Given her clinical condition, once restored the haemodynamic stability, 48 hours after the gastrografin administration, the patient underwent an urgent explorative laparotomy with extensive lysis of intraperitoneal adhesions and resection of a double adhesion band causing intestinal obstruction in two separate portions of the small bowel.
Since our institution requires to perform a nasopharyngeal swab for SARS-CoV-2 detection before any admission into the OR, the patient was tested negative for the virus.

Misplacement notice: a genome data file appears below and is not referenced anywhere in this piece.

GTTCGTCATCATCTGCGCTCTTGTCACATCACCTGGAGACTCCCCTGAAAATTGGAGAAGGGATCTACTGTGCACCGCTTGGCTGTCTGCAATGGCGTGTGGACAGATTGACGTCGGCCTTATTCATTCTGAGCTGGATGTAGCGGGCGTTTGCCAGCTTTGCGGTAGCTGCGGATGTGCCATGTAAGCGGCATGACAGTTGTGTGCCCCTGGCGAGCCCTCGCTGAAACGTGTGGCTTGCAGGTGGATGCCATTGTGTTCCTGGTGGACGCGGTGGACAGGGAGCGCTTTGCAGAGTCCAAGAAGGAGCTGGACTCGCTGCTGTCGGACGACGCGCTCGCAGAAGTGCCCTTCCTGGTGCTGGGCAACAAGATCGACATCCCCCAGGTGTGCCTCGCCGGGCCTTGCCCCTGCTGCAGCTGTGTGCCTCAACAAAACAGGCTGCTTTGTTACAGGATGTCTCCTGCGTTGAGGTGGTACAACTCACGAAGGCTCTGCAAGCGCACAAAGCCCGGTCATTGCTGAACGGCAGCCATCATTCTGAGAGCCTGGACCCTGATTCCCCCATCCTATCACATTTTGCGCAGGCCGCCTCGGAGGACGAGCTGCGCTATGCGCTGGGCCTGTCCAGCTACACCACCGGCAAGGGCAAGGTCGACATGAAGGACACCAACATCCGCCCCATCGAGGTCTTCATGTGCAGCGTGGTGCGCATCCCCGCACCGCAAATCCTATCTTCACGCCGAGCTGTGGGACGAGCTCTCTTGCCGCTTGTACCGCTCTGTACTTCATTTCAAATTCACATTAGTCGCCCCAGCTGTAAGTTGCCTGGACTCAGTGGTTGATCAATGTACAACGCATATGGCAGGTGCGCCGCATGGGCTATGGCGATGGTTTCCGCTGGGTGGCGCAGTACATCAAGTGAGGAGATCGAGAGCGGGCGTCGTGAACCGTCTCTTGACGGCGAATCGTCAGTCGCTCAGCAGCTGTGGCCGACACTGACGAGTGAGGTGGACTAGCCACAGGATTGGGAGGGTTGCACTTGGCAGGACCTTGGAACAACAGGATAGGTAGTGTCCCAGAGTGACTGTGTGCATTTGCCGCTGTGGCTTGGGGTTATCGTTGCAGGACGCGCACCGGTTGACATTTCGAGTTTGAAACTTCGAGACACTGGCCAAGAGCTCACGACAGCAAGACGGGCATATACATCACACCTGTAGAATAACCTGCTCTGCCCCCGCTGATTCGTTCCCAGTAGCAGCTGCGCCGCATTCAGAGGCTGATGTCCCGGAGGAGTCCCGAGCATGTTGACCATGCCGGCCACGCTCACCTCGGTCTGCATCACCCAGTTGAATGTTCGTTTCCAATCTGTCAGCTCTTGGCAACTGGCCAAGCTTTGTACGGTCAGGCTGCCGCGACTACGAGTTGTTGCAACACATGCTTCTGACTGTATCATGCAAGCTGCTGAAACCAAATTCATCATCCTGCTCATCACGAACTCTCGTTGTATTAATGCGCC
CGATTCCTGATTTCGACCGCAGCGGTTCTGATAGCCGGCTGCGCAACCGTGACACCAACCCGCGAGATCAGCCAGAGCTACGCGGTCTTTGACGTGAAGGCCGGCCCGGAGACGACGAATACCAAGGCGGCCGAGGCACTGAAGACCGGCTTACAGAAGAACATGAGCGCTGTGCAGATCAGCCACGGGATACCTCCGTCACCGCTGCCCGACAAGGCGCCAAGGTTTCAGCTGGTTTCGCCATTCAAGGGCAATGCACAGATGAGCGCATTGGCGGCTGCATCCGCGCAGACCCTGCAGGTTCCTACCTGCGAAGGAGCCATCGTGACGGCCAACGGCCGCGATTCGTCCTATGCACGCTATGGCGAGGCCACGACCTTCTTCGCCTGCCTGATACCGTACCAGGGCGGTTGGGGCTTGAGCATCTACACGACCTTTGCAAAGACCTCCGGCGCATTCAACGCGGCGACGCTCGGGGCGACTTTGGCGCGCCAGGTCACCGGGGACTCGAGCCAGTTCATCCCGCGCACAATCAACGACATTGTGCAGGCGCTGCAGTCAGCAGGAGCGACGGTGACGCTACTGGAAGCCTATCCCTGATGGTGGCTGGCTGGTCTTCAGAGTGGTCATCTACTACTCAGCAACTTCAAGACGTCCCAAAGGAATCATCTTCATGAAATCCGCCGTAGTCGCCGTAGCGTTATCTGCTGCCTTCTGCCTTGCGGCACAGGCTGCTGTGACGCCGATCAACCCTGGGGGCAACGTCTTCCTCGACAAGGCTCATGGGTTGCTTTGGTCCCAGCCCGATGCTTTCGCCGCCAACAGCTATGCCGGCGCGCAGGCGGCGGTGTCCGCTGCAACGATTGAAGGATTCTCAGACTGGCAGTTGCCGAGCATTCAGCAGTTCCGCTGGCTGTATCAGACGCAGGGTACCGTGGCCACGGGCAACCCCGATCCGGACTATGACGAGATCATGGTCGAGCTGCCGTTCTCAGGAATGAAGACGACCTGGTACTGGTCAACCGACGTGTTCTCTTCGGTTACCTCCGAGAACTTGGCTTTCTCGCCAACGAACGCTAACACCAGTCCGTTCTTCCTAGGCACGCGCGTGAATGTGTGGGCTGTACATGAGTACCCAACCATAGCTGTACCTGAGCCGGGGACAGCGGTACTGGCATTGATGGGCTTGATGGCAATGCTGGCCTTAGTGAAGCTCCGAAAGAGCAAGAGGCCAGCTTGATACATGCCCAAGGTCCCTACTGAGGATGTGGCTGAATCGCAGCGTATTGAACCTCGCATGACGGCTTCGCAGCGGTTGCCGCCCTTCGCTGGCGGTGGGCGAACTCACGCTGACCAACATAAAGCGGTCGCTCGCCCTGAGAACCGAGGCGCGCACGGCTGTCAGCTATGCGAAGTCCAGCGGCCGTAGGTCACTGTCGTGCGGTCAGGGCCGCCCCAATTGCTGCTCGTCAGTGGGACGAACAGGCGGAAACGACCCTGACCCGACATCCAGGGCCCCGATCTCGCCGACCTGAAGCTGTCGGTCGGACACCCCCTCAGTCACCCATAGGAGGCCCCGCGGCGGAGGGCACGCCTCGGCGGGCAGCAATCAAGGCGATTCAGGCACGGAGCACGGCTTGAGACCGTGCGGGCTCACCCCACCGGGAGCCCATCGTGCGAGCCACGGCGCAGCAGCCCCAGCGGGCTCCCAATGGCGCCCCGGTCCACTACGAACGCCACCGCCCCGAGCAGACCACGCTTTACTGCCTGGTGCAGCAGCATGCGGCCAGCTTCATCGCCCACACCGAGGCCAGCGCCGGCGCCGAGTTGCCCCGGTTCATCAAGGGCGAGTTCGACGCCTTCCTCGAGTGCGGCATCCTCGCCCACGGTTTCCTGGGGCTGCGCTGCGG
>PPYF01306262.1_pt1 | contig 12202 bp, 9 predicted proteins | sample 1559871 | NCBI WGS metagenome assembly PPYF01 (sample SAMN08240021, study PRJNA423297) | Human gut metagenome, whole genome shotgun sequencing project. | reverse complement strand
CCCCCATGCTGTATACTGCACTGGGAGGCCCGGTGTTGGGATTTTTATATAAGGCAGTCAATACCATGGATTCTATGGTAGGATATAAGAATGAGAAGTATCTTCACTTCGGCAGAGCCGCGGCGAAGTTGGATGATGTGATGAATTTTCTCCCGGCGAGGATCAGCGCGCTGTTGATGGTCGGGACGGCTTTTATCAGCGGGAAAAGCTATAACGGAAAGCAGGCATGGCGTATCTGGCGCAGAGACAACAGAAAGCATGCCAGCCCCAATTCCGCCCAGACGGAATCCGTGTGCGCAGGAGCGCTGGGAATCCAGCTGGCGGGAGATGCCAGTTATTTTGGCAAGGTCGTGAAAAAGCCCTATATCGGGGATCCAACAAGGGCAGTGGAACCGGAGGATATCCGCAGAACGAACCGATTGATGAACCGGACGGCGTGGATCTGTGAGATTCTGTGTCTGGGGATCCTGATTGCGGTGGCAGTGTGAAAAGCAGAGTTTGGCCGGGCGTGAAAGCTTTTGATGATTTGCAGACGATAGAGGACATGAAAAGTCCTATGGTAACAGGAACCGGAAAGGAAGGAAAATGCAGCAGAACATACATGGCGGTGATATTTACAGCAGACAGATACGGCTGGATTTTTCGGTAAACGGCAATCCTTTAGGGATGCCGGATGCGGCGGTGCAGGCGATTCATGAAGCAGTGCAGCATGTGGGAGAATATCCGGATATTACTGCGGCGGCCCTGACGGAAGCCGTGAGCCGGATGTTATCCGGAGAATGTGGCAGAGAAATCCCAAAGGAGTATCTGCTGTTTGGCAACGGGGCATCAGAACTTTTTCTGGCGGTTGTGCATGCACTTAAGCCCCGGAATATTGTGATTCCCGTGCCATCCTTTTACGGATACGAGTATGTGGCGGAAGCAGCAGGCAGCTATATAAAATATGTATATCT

On the sixth postoperative day, the patient experienced several, escalating episodes of intestinal bleeding causing a progressive drop in haemoglobin levels. Gastric and colonic endoscopic exploration did not point out any source of active bleeding. An angio-CT, instead, revealed the presence of a mid-ileal blushing, which was considered as the only possible source of bleeding (figure 1). A subsequent angiography revealed the origin of the blushing coming from an ileal angiodysplasia (figure 2). Despite conservative treatment, the patient’s haemodynamic status needed massive fluid support and blood transfusions, therefore, requiring a selective embolisation of the angiodysplasia to stop the blood loss.1
Between 48 and 72 hours after the embolisation, the postprocedural course was complicated by the onset of acute abdomen requiring a new urgent explorative laparotomy.